Repairs done, Vets Hall to reopen June 14
June 09, 2010 - After being closed for cleanup and repairs over the last four-and-a-half months, the Oxford Veterans Memorial Civic Center will once again be open to the public beginning Monday, June 14.
"I'm sure the senior citizens will be happy to hear the news," said Oxford Township Supervisor Bill Dunn. "That place is pretty important to them. It's like their own club."
News of the downtown facility's reopening was music to Jean Jorgensen's ears. She heads a social group called the Oxford Senior Citizens, which meets at the building multiple times a week to play cards, bingo and eat lunch together.
"To be able to get back home, as we call it, it's going to be great," Jorgensen said. "Everything's there and we're used to doing things a certain way."
Commonly known as the Vets Hall, the facility located at 28 N. Washington St. has been closed since Feb. 1 when a fire suppression pipe burst, flooding the first and second floors along with the basement.
The break occurred just above a sprinkler head when apparently the pipe froze, thawed, then burst.
Water cascaded down from the second floor to the rest of the building The ensuing flood caused significant damage to both structure and contents.
Shortly after the flood, the township, which owns the building, hired Montgomery & Sons, Inc., an Orion-based fire and water damage restoration company, to clean up the Vets Hall and carry out the necessary renovations.
"We've got about $140,000 in repairs and there was additional money for some demolition and drying, that another company, Expert Services (in Livonia), did. That was about $40,000," according to Art Shipman, a representative from Montgomery & Sons.
Fortunately, the township building is insured and the only cost the municipality will bear is a $500 deductible.
Montgomery & Sons and the insurance company have yet to work out a total for the overall project.
"I don't have a final cost yet," Shipman said. "The insurance company hasn't come to any conclusions as far as what they're willing to pay, which is fairly normal. On occasion, we don't have an agreed price before the end of the project."
"Our goal is to get an agreed scope of work, so that we're sure the whole project will come out the way we envision it," he explained. "Then the money is a negotiated thing."
Shipman indicated Montgomery & Sons wouldn't come after the township for any costs not paid by the insurance company, should there be any.
"I can't speak for other people, but we would never do that," he said. "I told them at the original board meeting that's (the) part of the business that we know and understand . . . There's no liability on the part of the township."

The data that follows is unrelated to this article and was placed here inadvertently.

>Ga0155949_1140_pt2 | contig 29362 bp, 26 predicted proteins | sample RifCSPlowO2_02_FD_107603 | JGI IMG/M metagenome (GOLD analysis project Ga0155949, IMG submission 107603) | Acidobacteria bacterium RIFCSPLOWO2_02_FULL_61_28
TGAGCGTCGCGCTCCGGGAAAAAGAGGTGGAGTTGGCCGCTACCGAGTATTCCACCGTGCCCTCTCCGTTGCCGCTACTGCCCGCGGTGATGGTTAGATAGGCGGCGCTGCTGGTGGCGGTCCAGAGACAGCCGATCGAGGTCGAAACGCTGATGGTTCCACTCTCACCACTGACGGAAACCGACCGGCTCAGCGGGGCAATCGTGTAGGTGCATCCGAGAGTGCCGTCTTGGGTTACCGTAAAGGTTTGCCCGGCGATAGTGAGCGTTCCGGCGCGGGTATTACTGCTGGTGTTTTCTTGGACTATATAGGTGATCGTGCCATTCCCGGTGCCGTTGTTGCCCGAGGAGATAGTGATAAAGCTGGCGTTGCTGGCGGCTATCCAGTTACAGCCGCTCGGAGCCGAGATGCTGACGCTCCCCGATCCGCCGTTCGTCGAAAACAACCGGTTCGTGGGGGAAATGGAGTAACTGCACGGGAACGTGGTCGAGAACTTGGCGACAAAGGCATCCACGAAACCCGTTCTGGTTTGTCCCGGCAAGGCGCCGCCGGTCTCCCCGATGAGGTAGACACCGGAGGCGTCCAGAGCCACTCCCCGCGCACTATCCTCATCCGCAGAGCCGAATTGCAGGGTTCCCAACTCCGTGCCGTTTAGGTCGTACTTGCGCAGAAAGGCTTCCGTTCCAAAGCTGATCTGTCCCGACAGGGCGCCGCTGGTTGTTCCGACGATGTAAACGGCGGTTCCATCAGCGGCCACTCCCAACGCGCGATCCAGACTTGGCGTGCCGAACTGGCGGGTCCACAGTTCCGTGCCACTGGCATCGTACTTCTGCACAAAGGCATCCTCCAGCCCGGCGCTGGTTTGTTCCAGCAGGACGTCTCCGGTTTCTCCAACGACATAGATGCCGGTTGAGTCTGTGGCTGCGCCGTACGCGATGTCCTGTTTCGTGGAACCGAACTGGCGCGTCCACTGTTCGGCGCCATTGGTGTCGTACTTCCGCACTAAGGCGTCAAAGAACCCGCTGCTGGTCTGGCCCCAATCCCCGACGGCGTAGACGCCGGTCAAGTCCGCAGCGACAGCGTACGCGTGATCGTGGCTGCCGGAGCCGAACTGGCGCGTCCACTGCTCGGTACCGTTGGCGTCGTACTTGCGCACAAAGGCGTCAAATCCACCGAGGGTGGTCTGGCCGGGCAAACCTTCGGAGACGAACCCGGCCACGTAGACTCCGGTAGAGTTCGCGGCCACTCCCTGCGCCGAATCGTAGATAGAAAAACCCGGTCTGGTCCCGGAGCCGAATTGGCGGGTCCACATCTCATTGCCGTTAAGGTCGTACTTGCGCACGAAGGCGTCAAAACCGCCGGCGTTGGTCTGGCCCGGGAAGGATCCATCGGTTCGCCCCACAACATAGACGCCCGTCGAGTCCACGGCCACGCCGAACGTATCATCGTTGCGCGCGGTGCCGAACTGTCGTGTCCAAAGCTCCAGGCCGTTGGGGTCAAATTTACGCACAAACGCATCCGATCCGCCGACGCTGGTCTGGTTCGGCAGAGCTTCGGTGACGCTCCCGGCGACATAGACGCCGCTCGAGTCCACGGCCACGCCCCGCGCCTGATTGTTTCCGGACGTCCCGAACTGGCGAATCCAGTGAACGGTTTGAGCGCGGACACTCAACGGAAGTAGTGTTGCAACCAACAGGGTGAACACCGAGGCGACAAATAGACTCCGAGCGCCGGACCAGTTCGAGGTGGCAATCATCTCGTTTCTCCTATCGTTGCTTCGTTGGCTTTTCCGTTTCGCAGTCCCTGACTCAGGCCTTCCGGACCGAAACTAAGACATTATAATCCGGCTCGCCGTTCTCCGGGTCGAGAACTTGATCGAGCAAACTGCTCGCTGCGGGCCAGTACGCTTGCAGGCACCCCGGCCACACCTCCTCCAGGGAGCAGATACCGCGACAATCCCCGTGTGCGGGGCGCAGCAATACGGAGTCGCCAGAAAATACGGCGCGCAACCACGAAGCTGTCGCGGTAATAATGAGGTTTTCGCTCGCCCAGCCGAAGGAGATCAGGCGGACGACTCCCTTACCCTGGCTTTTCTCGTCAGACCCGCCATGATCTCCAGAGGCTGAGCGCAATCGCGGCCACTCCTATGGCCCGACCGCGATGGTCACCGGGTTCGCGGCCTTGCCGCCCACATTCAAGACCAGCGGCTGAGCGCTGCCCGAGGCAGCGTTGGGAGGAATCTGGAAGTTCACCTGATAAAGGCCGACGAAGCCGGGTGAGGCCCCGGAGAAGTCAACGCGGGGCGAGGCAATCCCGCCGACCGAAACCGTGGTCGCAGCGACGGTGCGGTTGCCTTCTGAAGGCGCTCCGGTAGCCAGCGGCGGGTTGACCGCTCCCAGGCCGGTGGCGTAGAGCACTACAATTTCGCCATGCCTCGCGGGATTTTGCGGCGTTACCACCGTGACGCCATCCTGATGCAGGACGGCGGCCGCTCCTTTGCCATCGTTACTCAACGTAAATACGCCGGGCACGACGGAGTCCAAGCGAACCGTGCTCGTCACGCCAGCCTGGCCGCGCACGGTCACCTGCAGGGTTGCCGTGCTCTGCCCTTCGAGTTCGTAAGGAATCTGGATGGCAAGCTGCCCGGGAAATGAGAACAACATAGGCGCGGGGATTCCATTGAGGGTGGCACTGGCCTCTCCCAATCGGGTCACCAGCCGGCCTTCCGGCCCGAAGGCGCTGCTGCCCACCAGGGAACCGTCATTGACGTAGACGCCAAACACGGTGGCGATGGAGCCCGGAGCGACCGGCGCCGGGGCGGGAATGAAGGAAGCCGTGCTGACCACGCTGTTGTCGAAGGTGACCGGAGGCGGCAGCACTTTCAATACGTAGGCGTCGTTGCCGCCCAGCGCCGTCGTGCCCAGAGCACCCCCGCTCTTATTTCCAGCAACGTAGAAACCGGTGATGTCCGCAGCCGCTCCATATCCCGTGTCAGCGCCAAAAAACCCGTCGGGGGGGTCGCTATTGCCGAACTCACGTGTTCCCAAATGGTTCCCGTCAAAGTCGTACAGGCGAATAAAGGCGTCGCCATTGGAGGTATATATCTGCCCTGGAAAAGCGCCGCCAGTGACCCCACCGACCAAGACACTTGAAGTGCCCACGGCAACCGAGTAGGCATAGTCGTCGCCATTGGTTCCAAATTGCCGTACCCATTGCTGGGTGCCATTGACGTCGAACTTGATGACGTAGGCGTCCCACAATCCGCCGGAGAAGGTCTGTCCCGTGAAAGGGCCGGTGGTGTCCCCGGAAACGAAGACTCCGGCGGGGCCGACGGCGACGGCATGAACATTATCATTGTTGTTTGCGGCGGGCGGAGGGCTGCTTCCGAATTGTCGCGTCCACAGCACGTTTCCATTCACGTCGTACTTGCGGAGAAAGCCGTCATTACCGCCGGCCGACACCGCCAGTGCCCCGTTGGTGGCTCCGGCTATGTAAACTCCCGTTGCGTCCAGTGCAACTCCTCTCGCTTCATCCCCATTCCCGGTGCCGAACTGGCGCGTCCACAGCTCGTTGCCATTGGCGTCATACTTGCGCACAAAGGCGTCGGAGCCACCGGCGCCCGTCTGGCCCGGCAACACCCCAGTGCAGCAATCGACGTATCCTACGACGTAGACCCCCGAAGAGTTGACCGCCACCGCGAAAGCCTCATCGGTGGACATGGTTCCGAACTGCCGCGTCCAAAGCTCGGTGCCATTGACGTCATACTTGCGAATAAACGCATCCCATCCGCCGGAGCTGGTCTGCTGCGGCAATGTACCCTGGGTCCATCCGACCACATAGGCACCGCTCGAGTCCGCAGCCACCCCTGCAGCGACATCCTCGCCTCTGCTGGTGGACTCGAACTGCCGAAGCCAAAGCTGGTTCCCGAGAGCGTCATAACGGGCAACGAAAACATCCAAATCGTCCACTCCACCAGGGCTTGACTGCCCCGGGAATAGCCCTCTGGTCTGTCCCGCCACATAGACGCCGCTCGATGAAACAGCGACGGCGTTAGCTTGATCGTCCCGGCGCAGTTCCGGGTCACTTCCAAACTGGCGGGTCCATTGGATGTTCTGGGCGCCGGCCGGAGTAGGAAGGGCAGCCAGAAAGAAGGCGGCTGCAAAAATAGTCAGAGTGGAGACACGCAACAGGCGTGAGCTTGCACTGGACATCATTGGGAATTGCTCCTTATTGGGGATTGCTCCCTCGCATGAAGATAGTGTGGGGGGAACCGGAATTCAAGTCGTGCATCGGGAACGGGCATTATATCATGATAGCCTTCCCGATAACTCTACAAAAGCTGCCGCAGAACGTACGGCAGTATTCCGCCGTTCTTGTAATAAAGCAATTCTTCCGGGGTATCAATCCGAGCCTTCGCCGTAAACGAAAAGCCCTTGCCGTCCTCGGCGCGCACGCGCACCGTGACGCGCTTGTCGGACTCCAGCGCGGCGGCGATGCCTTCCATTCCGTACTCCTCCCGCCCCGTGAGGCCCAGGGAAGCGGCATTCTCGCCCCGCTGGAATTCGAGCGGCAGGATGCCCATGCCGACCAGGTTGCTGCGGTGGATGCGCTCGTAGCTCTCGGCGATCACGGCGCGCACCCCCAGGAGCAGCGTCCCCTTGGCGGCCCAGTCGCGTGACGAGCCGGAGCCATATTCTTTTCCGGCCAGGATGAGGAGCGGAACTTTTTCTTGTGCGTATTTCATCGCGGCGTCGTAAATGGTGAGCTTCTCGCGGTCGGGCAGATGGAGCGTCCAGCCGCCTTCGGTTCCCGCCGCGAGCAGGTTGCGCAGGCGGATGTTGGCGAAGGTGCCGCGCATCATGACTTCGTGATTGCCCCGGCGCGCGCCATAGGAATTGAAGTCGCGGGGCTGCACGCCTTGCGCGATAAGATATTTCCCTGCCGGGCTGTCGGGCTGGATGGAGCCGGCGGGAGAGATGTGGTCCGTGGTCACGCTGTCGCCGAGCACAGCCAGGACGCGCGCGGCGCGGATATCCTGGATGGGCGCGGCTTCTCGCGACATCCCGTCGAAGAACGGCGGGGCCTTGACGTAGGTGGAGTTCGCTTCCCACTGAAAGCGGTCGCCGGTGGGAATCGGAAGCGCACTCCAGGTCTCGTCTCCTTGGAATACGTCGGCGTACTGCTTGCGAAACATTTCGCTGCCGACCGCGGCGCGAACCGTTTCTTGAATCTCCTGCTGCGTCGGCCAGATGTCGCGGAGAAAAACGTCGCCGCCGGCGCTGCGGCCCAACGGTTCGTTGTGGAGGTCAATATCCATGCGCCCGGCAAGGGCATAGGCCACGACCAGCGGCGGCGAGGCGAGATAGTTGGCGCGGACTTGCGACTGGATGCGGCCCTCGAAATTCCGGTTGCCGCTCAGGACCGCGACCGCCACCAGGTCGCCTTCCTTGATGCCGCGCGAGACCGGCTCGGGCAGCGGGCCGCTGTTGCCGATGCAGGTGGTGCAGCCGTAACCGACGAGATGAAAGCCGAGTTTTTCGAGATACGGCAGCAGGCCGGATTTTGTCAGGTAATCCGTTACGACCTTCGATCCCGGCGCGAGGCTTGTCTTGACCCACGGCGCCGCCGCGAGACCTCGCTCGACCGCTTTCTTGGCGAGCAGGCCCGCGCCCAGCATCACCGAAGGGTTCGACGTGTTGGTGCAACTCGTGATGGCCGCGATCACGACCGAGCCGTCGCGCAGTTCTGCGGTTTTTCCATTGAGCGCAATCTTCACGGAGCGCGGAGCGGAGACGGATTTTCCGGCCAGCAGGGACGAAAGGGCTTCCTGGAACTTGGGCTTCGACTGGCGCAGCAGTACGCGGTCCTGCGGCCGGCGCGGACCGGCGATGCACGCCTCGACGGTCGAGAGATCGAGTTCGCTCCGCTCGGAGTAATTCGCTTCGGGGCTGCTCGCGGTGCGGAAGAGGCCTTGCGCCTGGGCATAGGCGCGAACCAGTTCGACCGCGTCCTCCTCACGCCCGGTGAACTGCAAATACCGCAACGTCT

Shipman described the Vets Hall project as a "total remodel."
"It was pretty much take out the old and put in the new," he said.
The work included installing new insulation, drywall, ceiling tiles, carpeting and vinyl flooring, along with doing some painting.
"Water (damage) is sometimes worse than having a fire," he said.
Shipman said most of the work involved bringing the building down to the "raw wood" and starting renovations from there.
"The kitchen we pretty much took down to the studs," he said.
He indicated the biggest problem with the project was removing the multiple layers of flooring that had accumulated over the years.
"The water goes through all of those layers, so all of those layers had to be removed down to the original subfloor," Shipman said.
Now that the work's done, Jorgensen said the seniors can't wait to move back in.
With the Vets Hall closed, the group had been playing cards at Hope Senior Apartments and conducting its bingo games at St. Mary's Retreat House, both on W. Drahner Rd.
"I do want to publicly thank Hope Senior Apartments and St. Mary's Retreat House for letting us use their places, free of charge," Jorgensen said. "It means a lot to us."
Jorgensen said the weekly pinochle and euchre games will probably be able to resume at the Vets Hall right away next week, however, she's not certain about the bingo games.
"We've moved our bingo stuff over to St. Mary's. That all has to be brought back," she said. "I'm hoping we can open next week, but it depends on whether we can get everything moved back in and sorted out in time."
Pinochle is played on Mondays from 1-3 p.m. and euchre on Thursdays from 1-3 p.m. Bingo games are conducted on Wednesday from 10:30 a.m. until 3 p.m. and again on Fridays following the 12:30 p.m. luncheon.
Becky Paquin, who coordinates programs for senior citizens through the township parks and recreation department, said the line-dancing and Tai Chi classes will return to the Vets Hall in mid-August.
In order to avoid creating any confusion, these classes will continue being conducted at their temporary homes through the end of July, she said.
Line-dancing classes will continue to take place at Immanuel Congregational United Church of Christ at 1 Hovey St. and the Tai Chi classes at the Oxford Village Community Room on W. Burdick St.
"The line-dancers are really comfortable where they're at right now," Paquin said.
She noted it will be about a month before the department gets six new computers to replace the ones damaged in the flood.
Paquin's currently seeking someone to oversee the new senior computer lab as far as opening and closing the facility, turning the computers on and off, and administering the sign-in sheet.
"What I'm looking for is somebody who wants to volunteer their time," she said.
For more information about the Oxford Senior Citizens group, contact Jorgensen at (248) 628-4139.
Questions regarding parks/rec. senior programs or the volunteer position for the computer lab, call Paquin at (248) 628-1720.
CJ Carnacchio is editor for The Oxford Leader. He lives in the Village of Oxford with his wife Connie and daughter Larissa. When he's not busy working on the newspaper, he enjoys cigars/pipes, Martinis/Scotch, hunting and fishing.